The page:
Back in 1870 whisky was shipped in barrels and diluted by establishments as they wished. To ensure the quality of his bourbon, George Garvin Brown, a pharmaceutical salesman and native of Louisville, Kentucky, was the first to put it in sealed glass bottles. Moreover, he guaranteed these with his handwritten signature displayed on the label of his Old Forester bourbon. 140 years later Old Forester is the oldest Bourbon brand in continuous production, it’s survived prohibition and is still made to its original 72% corn, 18% rye and 10% malted barley recipe.
Most significantly of all it is still owned by the descendants of George Garvin Brown. And it’s one of those descendants, George Garvin Brown IV, Brown Forman EVP, who recently gave us the Old Forester inside track over a glass of the liquid in question. Continue reading
If Mr G could do a Doctor Who and step inside the tardis, he’d go back to circa. 1958 no question. The reason? So he could live it large, wear sharp suits and hang out with Frank and the Rat Pack.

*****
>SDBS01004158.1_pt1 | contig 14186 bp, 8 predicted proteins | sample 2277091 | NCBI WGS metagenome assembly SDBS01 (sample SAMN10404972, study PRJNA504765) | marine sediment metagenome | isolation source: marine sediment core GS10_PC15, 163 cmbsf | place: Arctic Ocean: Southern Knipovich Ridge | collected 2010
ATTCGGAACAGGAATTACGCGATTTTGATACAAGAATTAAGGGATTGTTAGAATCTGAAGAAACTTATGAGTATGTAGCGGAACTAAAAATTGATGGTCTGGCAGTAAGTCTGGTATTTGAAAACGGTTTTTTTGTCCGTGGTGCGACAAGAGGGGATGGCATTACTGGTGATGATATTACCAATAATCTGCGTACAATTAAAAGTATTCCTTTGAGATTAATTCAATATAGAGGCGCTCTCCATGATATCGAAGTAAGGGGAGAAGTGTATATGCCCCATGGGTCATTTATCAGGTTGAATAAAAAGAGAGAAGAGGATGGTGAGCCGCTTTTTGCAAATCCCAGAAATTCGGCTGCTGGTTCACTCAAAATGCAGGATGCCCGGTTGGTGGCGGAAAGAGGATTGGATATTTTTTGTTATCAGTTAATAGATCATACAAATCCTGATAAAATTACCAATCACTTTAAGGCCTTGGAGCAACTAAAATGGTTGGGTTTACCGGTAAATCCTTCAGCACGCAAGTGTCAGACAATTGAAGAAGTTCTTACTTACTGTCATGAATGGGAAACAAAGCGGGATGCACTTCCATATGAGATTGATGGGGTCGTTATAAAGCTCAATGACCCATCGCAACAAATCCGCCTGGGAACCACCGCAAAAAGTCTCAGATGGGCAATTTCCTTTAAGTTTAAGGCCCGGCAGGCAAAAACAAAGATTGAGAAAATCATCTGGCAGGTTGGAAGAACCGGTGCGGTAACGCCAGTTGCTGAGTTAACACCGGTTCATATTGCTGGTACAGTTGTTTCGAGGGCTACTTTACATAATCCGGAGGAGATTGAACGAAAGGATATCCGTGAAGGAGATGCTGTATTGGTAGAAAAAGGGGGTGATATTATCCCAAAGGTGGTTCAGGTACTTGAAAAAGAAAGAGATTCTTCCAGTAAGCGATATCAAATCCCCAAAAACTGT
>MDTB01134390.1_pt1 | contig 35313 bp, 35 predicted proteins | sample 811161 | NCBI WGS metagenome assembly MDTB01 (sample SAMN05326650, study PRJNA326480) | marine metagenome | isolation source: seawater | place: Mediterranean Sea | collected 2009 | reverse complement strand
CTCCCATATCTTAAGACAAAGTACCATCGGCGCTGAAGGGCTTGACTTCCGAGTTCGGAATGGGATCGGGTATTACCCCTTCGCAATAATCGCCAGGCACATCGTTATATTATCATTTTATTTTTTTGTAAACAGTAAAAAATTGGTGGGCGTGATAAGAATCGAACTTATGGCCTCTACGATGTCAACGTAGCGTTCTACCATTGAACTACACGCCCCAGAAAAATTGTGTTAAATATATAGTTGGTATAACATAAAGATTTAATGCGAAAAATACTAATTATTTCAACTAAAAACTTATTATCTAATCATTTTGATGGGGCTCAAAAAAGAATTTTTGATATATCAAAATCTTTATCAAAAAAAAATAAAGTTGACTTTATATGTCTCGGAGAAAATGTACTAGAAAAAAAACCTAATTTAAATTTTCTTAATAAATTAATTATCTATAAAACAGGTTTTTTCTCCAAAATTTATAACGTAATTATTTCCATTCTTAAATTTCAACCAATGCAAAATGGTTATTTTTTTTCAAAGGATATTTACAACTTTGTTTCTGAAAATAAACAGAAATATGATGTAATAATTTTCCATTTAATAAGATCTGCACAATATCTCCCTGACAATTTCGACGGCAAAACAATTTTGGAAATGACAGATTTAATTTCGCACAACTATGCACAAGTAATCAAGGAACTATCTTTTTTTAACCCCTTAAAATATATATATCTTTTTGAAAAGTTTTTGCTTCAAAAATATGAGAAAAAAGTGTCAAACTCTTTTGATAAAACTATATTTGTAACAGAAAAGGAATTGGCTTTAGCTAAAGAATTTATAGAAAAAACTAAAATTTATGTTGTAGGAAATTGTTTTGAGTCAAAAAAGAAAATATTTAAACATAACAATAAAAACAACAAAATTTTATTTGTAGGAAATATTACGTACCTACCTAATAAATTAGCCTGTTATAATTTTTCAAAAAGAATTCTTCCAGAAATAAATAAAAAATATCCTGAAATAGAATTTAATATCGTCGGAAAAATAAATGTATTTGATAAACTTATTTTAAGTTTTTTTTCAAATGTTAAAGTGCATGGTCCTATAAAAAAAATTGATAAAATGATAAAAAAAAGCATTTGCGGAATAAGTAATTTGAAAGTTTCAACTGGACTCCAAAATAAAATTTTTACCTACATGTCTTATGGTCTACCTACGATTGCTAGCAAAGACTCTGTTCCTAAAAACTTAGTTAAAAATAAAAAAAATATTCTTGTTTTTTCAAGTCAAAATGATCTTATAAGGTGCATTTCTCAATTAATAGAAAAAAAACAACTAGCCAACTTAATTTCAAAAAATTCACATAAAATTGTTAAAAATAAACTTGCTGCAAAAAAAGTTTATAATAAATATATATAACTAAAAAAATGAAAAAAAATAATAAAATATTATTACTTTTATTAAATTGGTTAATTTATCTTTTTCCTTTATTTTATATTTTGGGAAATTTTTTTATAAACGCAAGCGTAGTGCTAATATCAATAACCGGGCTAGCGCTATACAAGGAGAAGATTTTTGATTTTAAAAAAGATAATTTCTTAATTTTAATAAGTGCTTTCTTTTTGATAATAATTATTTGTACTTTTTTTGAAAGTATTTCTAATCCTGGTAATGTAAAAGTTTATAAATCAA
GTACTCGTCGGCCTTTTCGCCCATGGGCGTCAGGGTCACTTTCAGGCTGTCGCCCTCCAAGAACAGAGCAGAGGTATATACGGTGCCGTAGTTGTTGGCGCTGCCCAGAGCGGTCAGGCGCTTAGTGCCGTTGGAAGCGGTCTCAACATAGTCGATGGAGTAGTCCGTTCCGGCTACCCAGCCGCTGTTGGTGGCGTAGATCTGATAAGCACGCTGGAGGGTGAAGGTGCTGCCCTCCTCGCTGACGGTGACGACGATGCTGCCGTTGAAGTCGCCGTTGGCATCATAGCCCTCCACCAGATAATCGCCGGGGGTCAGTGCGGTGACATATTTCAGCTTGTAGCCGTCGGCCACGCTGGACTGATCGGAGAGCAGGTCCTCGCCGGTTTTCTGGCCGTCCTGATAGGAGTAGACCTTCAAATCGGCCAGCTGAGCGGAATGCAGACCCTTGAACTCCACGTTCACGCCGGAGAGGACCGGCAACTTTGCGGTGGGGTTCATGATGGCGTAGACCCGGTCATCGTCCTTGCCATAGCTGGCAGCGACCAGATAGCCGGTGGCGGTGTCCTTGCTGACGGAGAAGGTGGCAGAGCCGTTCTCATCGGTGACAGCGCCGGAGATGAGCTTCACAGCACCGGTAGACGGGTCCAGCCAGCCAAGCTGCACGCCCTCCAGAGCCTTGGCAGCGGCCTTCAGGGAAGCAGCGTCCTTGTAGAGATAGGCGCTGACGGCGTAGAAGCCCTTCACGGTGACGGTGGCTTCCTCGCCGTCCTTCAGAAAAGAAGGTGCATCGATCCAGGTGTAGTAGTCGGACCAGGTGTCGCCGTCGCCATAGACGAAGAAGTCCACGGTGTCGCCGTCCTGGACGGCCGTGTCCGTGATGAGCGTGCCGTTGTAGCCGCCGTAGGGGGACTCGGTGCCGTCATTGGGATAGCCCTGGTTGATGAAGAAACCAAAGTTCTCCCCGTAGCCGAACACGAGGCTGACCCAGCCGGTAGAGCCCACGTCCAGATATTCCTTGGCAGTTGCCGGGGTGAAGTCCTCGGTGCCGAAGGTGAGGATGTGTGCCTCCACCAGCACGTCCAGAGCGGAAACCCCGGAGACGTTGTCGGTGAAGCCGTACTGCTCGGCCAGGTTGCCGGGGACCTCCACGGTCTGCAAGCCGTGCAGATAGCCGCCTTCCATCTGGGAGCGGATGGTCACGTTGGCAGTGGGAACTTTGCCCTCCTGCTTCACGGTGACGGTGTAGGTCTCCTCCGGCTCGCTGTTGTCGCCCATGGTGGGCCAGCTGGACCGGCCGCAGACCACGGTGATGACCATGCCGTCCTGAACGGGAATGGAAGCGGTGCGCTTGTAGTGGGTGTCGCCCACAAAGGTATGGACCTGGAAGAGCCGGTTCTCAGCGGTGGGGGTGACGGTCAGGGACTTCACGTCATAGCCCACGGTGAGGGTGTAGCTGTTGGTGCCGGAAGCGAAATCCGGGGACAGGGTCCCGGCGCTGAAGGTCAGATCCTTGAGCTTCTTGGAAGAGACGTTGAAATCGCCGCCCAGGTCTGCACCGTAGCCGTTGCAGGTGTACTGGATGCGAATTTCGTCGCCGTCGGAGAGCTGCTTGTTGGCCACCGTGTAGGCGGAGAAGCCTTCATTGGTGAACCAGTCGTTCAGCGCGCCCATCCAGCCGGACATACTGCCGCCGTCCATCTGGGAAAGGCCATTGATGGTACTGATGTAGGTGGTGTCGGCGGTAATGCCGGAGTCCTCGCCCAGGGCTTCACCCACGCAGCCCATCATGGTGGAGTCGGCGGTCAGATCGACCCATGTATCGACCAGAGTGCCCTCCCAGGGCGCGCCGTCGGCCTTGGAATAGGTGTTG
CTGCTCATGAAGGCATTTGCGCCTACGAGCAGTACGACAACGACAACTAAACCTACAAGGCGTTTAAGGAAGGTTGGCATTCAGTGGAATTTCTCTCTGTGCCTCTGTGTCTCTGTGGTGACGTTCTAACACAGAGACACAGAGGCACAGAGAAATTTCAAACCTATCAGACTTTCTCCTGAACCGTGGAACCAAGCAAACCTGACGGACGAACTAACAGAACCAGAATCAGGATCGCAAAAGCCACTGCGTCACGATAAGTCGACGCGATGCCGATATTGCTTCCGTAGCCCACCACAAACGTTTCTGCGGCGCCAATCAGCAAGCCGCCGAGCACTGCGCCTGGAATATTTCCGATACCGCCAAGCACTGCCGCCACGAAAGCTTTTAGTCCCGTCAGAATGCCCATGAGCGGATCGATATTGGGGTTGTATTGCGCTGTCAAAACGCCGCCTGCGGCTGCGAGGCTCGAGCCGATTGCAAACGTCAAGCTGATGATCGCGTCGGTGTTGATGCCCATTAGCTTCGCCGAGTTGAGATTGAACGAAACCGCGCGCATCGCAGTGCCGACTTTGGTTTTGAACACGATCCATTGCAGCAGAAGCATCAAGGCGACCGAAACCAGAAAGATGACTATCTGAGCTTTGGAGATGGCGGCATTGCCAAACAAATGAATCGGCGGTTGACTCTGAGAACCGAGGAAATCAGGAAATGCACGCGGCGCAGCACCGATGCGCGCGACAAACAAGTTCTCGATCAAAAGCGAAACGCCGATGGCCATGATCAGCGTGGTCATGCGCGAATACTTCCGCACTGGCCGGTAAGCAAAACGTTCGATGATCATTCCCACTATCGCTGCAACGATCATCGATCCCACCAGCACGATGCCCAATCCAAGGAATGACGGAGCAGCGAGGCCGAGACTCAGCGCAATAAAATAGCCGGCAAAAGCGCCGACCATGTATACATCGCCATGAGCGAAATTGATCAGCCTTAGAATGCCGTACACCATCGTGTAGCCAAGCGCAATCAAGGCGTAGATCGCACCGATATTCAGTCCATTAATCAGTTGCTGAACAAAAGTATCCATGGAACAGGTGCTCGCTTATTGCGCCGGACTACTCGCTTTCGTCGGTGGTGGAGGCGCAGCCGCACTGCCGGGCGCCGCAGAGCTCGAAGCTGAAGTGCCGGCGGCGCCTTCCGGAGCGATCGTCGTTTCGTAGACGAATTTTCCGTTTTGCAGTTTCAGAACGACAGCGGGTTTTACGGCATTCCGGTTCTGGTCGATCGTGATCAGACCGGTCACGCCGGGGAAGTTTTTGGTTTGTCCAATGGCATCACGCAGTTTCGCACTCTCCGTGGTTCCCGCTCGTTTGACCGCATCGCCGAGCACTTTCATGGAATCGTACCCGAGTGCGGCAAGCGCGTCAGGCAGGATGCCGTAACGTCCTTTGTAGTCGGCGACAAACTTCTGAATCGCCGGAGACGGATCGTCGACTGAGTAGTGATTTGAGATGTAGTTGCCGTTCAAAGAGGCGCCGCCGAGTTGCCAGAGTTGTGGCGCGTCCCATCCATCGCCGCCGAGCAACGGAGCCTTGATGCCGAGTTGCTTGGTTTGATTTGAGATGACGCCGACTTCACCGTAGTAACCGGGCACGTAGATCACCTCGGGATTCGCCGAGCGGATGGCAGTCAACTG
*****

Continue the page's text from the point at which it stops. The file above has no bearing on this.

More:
He’s probably not the only one. That’s why the Sinatra Selects tour running this month to celebrate Jack Daniel’s birthday is guaranteed to be a hit. Not only does it take in some of Frank’s favourite London hangouts but it focuses on his favourite spirit, Jack Daniels and cranks it up a notch with the smooth, rich taste of special edition Sinatra Select. Continue reading
Held at Diffords HQ in London yesterday the five global finalists in the Peter F. Heering Sling Awards 2014 have been announced.
Margaritas rimmed with Mexican cactus sea salt, handcrafted
grapefruit liqueur in your champagne cocktail or maybe smoky
lapsang syrup as the secret ingredient in your next mixology
creation. Welcome to the World of Zing. Continue reading
As themed establishments go, this one is new on us – a subterranean space that holds the title of being the only stained-glass window bar in London. Enjoy thoroughly unique and artisan libations while admiring the hand-crafted tiles, church candles and complimentary wine and wafers that give Communion its name.